I love it…a library pushing people and conversation, not artifacts and buildings. You rock Edmonton:
Here you go after its world premiere last night:
So I gave my students a choice to either do a path finder on trends in evaluating scholarly impact, or make a video loosely answering the question “You need a masters degree for that?” Seems that a large percentage of the class get that question when they tell a spouse/parent/co-worker/friend they are going to library school. So here are some of their responses in no particular order:
OK, something different this week. Some videos from the web. Here is the first. A great piece by Stacey Greene Wicksall.
Thanks to Alison Miner in my 511 class for the pointer to this outstanding video:
Folks it’s time to elect some board members over at SLA, and I would ask for your consideration of Jill Hurst-Wahl. Jill is a longtime colleague, a friend, and even a contributor to my upcoming Atlas of New Librarianship (shameless plug in the middle of a shameless plug – two points). Jill is one of those rare individuals who gets practice and academia, and is a tireless proponent of librarians and their vital role in business and society.
I should say, that I respect SLA’s no-campaign policy, and Jill certainly did not seek my endoresement, but this one for me is a no-brainer. She is the person I turn to for insight into special librarianship. Better yet, she is a voice I seek out on issues of librarianship regardless of library type. That is because she sees the profession not as some fractured menagerie of buildings, types, and parent organizations. Instead she sees librarianship as a positive social force.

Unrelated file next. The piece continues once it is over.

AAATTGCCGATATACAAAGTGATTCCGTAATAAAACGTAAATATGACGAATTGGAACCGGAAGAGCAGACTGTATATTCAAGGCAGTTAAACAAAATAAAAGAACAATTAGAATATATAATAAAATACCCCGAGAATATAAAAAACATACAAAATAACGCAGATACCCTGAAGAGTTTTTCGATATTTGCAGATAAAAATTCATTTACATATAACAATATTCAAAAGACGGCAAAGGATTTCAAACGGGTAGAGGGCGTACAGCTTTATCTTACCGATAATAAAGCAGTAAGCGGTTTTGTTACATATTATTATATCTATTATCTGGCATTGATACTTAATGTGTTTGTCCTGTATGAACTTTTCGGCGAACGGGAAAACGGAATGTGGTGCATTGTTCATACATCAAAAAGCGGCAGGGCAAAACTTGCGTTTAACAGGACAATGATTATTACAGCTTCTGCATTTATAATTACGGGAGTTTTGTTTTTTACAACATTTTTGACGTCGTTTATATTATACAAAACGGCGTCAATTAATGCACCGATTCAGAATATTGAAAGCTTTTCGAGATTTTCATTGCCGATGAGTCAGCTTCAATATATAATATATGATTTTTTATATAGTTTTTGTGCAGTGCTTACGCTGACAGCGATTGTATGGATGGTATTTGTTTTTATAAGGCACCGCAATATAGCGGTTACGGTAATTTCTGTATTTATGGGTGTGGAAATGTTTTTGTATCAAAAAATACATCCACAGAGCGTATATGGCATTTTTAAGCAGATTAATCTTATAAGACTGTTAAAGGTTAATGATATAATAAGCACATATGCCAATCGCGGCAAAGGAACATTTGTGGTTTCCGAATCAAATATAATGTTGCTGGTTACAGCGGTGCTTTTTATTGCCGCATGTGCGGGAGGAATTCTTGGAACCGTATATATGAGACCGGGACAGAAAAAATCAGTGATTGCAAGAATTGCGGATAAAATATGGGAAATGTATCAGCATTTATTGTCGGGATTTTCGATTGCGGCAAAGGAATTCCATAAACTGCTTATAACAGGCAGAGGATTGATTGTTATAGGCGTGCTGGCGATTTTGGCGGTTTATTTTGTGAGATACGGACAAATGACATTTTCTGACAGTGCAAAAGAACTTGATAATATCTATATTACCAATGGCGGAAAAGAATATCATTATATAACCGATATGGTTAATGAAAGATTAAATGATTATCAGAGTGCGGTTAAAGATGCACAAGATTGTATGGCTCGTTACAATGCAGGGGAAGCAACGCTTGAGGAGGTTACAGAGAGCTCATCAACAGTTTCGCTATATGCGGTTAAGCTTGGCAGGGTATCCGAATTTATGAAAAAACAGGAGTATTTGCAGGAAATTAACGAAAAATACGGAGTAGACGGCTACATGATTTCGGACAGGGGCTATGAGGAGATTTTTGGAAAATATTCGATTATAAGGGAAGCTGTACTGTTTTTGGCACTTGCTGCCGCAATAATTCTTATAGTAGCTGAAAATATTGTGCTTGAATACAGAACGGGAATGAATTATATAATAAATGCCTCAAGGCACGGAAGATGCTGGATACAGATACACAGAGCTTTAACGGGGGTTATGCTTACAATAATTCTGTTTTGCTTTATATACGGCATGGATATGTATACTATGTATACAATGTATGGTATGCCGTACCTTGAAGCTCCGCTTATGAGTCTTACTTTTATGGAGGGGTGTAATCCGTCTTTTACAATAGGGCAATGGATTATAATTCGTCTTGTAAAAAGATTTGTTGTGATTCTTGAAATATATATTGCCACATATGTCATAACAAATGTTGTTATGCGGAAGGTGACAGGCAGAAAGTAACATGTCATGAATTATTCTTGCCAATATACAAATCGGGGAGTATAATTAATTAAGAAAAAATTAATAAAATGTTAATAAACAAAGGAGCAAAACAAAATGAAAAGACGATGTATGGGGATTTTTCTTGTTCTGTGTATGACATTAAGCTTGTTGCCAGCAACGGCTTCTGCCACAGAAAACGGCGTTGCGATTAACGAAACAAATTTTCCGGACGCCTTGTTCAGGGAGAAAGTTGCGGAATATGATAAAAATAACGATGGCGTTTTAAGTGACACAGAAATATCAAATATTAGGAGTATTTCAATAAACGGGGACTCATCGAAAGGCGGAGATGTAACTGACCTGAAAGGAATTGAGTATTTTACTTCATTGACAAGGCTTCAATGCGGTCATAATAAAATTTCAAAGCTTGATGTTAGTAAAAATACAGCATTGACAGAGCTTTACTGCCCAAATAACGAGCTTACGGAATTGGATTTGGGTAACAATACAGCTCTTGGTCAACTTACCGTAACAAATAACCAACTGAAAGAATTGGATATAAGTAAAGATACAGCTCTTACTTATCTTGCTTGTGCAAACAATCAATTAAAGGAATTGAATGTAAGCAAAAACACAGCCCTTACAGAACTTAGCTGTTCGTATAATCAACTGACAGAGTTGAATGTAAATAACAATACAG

I do a lot of talking about the obligation of leadership and the need for the profession to change. We must all step up and not only accept leadership positions in professional organization, but actively seek them out. We do this not for pride, or ego, but as stewards. Stewards of the profession, and indeed the multi-millennial traditions of librarianship. If we seek change, we must be willing to take on the tasks that come with that. We must be willing to put ourselves up for consideration.
So today I am endorsing Jill because she understands this obligation, and has served tirelessly to make a difference. Tomorrow, I want to endorse you. I have grown tired of people who sit in the back of the room and comment only to themselves. I have lost patience with those who complain loudly in the privacy of their offices, but say nothing in public. And as readers of this blog know I have zero tolerance for anonymous annoyed librarians. Leadership and service are not quiet. They do not come from identifying a need for a change – or even identifying the change needed. True leadership comes from showing up. From putting yourself before your peers, your supporters and detractors alike, and create change.
So vote for Jill, and when the next spot opens up, join her.
Here is some more information on Jill
SLA blog posts (candidate questions):